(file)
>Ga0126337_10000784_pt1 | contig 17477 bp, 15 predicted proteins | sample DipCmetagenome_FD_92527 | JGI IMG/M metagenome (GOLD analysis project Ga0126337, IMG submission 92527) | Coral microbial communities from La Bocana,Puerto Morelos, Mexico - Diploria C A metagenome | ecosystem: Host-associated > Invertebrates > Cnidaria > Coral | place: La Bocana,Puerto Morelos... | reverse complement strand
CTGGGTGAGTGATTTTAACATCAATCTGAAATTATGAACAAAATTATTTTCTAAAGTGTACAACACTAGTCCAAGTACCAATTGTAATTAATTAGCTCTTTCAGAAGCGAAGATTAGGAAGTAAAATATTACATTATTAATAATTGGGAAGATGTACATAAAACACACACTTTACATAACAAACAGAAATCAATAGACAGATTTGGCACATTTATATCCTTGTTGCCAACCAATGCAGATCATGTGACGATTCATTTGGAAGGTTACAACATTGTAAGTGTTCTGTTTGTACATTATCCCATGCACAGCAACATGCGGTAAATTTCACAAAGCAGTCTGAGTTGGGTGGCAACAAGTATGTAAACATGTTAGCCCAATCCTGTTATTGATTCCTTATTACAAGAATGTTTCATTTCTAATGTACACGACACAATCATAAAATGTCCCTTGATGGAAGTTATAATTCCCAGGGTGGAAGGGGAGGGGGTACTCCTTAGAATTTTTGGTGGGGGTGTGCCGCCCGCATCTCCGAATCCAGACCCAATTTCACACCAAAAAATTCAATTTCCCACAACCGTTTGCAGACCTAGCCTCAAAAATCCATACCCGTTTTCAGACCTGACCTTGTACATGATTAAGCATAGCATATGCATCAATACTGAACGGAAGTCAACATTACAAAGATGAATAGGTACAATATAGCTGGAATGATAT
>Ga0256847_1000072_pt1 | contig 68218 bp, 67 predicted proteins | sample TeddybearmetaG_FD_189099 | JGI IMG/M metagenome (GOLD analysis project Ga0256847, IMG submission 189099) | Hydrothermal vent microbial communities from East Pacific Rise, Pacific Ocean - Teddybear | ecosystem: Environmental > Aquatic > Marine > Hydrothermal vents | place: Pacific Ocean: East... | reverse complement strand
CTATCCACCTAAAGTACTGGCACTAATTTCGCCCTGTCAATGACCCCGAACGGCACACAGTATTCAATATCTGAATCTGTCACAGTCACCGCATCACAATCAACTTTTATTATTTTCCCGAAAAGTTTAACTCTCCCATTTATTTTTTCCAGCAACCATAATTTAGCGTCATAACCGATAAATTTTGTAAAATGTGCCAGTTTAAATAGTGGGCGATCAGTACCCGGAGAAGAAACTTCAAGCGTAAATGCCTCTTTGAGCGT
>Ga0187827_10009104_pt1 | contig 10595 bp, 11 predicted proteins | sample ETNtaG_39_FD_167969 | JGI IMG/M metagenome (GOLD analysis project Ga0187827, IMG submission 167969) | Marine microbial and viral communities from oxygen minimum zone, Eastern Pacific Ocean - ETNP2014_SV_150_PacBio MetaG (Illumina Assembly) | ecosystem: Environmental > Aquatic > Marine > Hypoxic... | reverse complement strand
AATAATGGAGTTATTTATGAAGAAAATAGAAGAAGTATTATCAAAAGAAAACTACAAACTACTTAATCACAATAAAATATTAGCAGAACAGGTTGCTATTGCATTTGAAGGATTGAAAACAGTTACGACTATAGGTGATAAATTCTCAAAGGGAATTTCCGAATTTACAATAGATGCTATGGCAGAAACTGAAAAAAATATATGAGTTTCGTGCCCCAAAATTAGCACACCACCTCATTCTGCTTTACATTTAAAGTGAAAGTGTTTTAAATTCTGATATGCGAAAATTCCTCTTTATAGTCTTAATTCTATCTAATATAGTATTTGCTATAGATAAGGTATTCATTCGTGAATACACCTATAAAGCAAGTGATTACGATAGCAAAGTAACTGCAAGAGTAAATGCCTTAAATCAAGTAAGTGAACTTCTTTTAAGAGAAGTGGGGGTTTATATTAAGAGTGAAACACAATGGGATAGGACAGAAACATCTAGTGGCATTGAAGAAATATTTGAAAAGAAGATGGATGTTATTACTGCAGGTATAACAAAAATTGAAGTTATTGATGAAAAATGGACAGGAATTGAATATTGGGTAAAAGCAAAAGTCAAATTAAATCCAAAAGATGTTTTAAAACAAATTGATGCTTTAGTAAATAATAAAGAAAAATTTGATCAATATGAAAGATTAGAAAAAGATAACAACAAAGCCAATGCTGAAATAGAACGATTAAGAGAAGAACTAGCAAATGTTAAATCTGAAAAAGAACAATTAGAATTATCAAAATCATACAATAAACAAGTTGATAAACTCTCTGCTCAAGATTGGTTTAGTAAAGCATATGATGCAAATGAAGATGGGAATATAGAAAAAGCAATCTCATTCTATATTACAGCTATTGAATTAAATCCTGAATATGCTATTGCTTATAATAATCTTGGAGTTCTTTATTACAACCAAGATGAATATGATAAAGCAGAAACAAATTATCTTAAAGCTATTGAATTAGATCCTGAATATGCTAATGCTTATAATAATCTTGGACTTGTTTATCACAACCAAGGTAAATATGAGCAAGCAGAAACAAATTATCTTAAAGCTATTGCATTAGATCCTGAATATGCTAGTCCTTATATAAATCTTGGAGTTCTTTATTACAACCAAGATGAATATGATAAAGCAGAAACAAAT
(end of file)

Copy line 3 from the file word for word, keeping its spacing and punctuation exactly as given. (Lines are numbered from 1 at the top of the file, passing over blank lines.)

>Ga0256847_1000072_pt1 | contig 68218 bp, 67 predicted proteins | sample TeddybearmetaG_FD_189099 | JGI IMG/M metagenome (GOLD analysis project Ga0256847, IMG submission 189099) | Hydrothermal vent microbial communities from East Pacific Rise, Pacific Ocean - Teddybear | ecosystem: Environmental > Aquatic > Marine > Hydrothermal vents | place: Pacific Ocean: East... | reverse complement strand